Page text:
To build a capable, ethical and developmental state as promised by the President in SONA 2022, strengthening and professionalising the public services must be prioritised. We are encouraged by steps taken in Budget 2022 to reprioritise R36 million in 2022/23 towards investing in information and communication technology in the Office of the Chief Justice, Investigating Directorate, Public Protector of South Africa, South African Human Rights Commission and Financial Intelligence Centre. However, as with all plans – the efficacy of implementation will be vital.
The PSAM welcomes the allocation of R 426 million to the Investigating Directorate in the National Prosecuting Authority and the Financial Intelligence Centre to bolster capacity for the investigation and prosecution of criminal cases emanating from the State Capture Commission. We caution, however, that as some of these funds (R262.1 million) are channelled from existing budgets – care should be taken to avoid this occurring at the expense of other programme areas. The plans to appoint 68 permanent staff in the Financial Intelligence Centre and 90 personnel in the Investigating Directorate are also encouraging.
The PSAM is dismayed, however, that despite the explicit, detailed recommendations emanating from the State Capture Commission’s reports – both the SONA and Budget 2022 failed to make decisive pronouncements on the government’s plans for their implementation. Given deep-seated corruption involving private actors and state players – the Presidency and National Treasury’s seeming lack of urgency is worrying. A range of civic actors forming the Procurement Reform Working Group have raised concern, for instance, about the government’s lax approach to procurement reform and anti-corruption interventions. The President has set a date of June 2022 to articulate Cabinet’s response.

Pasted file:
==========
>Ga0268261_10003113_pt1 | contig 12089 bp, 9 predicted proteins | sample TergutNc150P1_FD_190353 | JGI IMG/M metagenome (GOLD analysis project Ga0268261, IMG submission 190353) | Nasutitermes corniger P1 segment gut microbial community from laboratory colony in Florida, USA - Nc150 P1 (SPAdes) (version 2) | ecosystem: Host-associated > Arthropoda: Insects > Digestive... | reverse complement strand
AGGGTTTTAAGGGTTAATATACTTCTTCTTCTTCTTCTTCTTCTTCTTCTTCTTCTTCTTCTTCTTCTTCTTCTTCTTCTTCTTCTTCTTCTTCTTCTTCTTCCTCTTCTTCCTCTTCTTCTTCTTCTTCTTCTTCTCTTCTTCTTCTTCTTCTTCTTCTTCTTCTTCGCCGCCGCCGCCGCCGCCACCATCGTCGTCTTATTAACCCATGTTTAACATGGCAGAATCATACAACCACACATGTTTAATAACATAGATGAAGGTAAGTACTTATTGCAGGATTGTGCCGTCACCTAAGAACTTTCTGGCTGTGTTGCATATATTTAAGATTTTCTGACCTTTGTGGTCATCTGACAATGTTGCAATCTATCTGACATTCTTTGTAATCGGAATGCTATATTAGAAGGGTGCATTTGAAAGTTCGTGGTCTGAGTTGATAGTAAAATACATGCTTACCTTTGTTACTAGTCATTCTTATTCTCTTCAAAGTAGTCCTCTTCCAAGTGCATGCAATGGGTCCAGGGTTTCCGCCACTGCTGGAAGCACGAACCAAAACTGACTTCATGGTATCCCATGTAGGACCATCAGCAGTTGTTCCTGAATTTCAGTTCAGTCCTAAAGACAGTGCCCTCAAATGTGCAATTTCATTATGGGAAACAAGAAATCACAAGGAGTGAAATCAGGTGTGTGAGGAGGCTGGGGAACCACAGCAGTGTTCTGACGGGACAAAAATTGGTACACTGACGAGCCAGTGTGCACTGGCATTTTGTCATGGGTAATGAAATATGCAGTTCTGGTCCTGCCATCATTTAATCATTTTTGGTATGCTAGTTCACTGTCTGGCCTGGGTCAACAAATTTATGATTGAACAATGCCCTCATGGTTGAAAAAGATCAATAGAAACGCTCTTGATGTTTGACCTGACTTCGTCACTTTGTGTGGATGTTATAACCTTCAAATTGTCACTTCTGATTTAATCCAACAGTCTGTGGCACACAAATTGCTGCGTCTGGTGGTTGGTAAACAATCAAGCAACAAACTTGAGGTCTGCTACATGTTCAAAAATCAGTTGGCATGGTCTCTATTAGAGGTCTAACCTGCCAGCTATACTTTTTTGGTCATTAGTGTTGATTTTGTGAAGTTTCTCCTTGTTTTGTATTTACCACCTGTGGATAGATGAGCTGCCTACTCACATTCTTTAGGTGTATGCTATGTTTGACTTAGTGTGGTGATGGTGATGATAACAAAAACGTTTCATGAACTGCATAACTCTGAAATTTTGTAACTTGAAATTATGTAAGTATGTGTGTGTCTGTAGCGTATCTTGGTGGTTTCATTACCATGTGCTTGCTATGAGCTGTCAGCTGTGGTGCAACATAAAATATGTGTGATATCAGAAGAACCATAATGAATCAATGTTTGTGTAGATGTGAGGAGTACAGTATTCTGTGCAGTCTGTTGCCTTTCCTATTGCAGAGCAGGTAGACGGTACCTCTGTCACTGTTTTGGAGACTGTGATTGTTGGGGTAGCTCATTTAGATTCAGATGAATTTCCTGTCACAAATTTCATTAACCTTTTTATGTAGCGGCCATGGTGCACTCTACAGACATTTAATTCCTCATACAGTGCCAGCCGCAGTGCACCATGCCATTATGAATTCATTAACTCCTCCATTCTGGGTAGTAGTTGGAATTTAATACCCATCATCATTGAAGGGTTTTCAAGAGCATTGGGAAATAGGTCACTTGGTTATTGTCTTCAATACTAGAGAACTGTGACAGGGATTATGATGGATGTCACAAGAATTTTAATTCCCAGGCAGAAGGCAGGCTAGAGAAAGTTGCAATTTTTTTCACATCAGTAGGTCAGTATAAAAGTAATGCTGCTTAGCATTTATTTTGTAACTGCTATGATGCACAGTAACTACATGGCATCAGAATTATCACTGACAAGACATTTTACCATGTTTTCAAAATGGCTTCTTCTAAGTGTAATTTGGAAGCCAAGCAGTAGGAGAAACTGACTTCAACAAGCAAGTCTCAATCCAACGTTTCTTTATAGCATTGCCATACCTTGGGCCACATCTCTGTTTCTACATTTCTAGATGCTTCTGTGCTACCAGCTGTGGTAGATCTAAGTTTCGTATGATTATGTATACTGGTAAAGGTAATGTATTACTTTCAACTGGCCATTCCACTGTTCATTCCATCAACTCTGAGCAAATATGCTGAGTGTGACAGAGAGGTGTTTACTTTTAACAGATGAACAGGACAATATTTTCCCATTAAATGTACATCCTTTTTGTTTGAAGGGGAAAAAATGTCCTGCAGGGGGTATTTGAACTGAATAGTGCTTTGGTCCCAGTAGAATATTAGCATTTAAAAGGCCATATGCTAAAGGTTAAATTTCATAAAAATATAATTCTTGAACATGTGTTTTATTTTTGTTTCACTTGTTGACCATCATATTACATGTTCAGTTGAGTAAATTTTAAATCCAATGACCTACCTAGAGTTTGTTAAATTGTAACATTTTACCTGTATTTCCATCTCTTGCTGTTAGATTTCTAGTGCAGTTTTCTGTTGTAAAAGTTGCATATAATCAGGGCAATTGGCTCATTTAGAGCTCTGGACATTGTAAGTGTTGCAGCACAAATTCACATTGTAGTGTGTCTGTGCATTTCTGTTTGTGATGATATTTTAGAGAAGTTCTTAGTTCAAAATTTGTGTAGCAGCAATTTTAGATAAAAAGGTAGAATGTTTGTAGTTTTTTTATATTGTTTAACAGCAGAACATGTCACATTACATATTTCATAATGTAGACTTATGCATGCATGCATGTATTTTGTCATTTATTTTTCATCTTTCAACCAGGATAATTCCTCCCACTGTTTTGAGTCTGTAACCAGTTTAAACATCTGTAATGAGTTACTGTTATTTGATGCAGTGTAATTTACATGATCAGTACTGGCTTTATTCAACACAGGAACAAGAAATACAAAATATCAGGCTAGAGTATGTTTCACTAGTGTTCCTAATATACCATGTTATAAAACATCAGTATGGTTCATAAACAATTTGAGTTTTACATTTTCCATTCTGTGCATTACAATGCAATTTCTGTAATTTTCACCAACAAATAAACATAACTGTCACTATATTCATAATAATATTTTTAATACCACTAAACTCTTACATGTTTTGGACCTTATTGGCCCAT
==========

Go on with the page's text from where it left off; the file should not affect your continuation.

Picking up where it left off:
A fundamental aspect of overcoming the COVID-19 pandemic is the need to ensure open, transparent publication of COVID-19 vaccine contracts. Various civil society actors have advocated for the South African government to introduce open contracting to counter prevailing corruption and the derailing of public procurement processes. Civil society organisations such as the Health Justice Initiative are now forced to approach the courts to compel government departments to publish COVID-19 vaccine contracts. This should not be the case.
The PSAM is a member of the Budget Justice Coalition (BJC) and reiterates the BJC’s calls for a human-rights oriented budget.
Minister Godongwana’s budget was not tough enough on identifying and resourcing long term interventions and reforms that South Africa desperately needs to meet its human rights obligations.
1. Statistics South Africa, Marginalised Groups Indicator Report, 2020
2. Cry of the Xcluded Press Statement 23 February 2022; https://thexcluded.org.za/budget-2022-3-tell-no-lies-claim-no-easy-victories/
3. National Treasury Budget Review 2022: http://www.treasury.gov.za/documents/national%20budget/2022/review/FullBR.pdf p.58.
4 . Report of the Judicial Commission of Inquiry into State Capture, Part 1, p10.
For media queries contact: Zukiswa Kota | South Africa Programme Head | PSAM, Rhodes University | +27 64 870 5700 | firstname.lastname@example.org